While divorce can have devastating effects on a child at any age, perhaps the most difficult time in a child's life for him to experience such a separation is between the ages of 2 and 4 when his parents are the center of his world. Any change in the stability of this environment at this stage can create effects that can be felt for life.
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Babies - Infants to 18 months
Even a baby knows when something's not right at home, even though he cannot express it in words. According to the Greater San Marcos Youth Council website, the child of divorcing parents may be nervous, especially around strangers. Your baby may become easily irritable and have more frequent outbursts. Also, he may eat or nurse less frequently, if not lose his appetite altogether.
Toddlers and Preschoolers
Between 18 months and 3 years old, your child's main bond is with his parents. Any change in this stability can lead to an emotional crisis. Your toddler is well aware that dad -- or mom -- is absent, and he most definitely misses the absent parent. Moreover, a 2 or 3- year-old is likely to feel responsible for the breakup, thinking if only he had been better behaved the absent parent would have never left. Nightmares are possible at this age, as well. As the child reaches 4 or 5 years old, however, he takes his cues of how to deal with the separation from how he observes his parents coping with it.
Elementary School Age
Peer groups begin to gradually supplant parents as the center of your child's life at this stage of development. However, life at home is still important to your 6 to 11- year old. During these years, your child may feel a sense of abandonment, and he may even blame one parent for the split. According to the GSMYC website, it's important for both parents to emphasize that they love the child, and that neither parent is necessarily responsible for the divorce.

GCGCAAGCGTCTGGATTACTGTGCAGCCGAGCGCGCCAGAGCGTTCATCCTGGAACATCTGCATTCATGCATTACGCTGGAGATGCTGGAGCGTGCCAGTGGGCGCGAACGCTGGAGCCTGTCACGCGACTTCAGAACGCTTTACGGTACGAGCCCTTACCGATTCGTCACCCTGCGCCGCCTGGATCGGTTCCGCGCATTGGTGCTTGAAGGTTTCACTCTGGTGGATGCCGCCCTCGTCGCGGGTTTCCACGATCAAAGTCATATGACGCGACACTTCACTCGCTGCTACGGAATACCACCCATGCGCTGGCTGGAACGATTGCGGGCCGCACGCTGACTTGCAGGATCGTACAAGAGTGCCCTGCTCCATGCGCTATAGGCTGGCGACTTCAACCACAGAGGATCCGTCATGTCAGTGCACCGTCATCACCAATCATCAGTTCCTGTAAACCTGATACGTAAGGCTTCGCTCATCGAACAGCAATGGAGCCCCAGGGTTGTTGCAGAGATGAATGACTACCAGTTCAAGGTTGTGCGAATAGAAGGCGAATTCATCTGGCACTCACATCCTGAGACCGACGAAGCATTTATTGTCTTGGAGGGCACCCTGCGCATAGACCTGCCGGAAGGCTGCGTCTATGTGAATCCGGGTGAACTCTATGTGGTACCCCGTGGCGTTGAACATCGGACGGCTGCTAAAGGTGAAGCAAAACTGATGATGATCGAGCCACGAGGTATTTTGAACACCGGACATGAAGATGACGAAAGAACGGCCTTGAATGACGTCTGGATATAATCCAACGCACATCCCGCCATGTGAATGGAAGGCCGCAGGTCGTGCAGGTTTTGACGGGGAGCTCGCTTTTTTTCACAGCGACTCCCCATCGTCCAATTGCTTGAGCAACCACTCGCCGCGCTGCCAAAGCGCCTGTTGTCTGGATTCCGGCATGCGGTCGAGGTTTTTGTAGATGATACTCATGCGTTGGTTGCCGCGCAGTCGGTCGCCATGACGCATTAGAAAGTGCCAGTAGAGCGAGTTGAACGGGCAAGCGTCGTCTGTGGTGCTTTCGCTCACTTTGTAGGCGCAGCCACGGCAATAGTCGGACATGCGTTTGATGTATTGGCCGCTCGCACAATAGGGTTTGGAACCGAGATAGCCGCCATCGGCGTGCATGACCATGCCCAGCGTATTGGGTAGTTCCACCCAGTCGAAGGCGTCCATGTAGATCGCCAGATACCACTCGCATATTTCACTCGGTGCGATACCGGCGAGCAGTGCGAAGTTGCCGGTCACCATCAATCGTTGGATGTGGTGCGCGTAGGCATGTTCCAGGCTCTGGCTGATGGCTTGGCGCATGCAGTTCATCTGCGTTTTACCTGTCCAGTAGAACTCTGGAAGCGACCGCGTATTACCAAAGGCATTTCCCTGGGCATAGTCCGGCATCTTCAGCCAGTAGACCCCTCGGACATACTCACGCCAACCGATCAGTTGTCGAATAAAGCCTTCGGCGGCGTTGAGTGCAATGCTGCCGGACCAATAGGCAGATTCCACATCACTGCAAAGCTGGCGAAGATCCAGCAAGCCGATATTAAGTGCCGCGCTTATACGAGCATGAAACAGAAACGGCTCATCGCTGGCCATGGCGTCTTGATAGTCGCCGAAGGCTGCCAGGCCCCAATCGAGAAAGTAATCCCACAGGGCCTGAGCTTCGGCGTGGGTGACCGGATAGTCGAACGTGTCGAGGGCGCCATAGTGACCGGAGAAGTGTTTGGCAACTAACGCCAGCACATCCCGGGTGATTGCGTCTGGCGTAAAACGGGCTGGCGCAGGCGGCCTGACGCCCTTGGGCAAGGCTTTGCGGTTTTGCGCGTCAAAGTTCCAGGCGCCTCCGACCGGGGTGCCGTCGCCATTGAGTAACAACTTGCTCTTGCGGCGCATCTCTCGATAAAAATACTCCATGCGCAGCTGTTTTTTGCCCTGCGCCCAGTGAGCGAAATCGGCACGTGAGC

Junior High through High School
At this age, the child is actively searching for his own identity, away from the home. By this time, friends have replaced you as the constant in his life. But even at this stage, your child is likely to feel deeply hurt and angry, especially at the parent he deems responsible for the divorce. There are times when your child will be rebellious against you and even act out in school. He may try to use the split for his own advantage, playing one parent against the other in order to get his way.
What You Can Do
The actions you can take vary depending on the age of the child. If your child is a baby-- frequent holding is helpful, for the child can still feel abandoned and alone, even as an infant. Talking to your child and encouraging him to talk about his feelings and openly addressing his issues -- in an age-appropriate manner -- seem to work for older children from 6 to 11. For the adolescent, let him know you understand his feelings but create a united front when it comes to rules and boundaries. For extreme emotional problems, it's best to make an appointment with a counselor or psychologist.